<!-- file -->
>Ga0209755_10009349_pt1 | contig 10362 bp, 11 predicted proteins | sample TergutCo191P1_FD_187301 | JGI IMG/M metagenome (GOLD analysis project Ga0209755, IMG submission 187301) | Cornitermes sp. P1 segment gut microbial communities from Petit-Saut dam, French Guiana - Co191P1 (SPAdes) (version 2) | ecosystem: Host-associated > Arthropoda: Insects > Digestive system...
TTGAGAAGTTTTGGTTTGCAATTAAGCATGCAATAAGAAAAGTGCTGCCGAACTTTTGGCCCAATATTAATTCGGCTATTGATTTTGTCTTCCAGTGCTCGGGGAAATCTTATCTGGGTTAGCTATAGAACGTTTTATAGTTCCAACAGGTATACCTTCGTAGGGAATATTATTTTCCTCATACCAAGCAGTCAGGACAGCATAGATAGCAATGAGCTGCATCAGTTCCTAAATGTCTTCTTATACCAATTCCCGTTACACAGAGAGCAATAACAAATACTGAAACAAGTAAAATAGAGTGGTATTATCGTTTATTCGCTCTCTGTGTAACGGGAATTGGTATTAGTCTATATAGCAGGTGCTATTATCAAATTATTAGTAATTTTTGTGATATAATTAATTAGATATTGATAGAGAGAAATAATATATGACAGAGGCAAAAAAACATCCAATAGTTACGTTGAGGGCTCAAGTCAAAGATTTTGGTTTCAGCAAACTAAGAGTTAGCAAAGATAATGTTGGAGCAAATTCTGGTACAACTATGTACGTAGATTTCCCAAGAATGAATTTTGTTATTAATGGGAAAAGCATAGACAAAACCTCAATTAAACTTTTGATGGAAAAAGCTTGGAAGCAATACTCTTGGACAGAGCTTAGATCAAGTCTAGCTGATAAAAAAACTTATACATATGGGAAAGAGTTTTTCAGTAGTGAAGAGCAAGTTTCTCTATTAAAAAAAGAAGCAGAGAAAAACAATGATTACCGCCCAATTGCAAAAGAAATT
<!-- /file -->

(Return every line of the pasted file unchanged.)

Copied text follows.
>Ga0209755_10009349_pt1 | contig 10362 bp, 11 predicted proteins | sample TergutCo191P1_FD_187301 | JGI IMG/M metagenome (GOLD analysis project Ga0209755, IMG submission 187301) | Cornitermes sp. P1 segment gut microbial communities from Petit-Saut dam, French Guiana - Co191P1 (SPAdes) (version 2) | ecosystem: Host-associated > Arthropoda: Insects > Digestive system...
TTGAGAAGTTTTGGTTTGCAATTAAGCATGCAATAAGAAAAGTGCTGCCGAACTTTTGGCCCAATATTAATTCGGCTATTGATTTTGTCTTCCAGTGCTCGGGGAAATCTTATCTGGGTTAGCTATAGAACGTTTTATAGTTCCAACAGGTATACCTTCGTAGGGAATATTATTTTCCTCATACCAAGCAGTCAGGACAGCATAGATAGCAATGAGCTGCATCAGTTCCTAAATGTCTTCTTATACCAATTCCCGTTACACAGAGAGCAATAACAAATACTGAAACAAGTAAAATAGAGTGGTATTATCGTTTATTCGCTCTCTGTGTAACGGGAATTGGTATTAGTCTATATAGCAGGTGCTATTATCAAATTATTAGTAATTTTTGTGATATAATTAATTAGATATTGATAGAGAGAAATAATATATGACAGAGGCAAAAAAACATCCAATAGTTACGTTGAGGGCTCAAGTCAAAGATTTTGGTTTCAGCAAACTAAGAGTTAGCAAAGATAATGTTGGAGCAAATTCTGGTACAACTATGTACGTAGATTTCCCAAGAATGAATTTTGTTATTAATGGGAAAAGCATAGACAAAACCTCAATTAAACTTTTGATGGAAAAAGCTTGGAAGCAATACTCTTGGACAGAGCTTAGATCAAGTCTAGCTGATAAAAAAACTTATACATATGGGAAAGAGTTTTTCAGTAGTGAAGAGCAAGTTTCTCTATTAAAAAAAGAAGCAGAGAAAAACAATGATTACCGCCCAATTGCAAAAGAAATT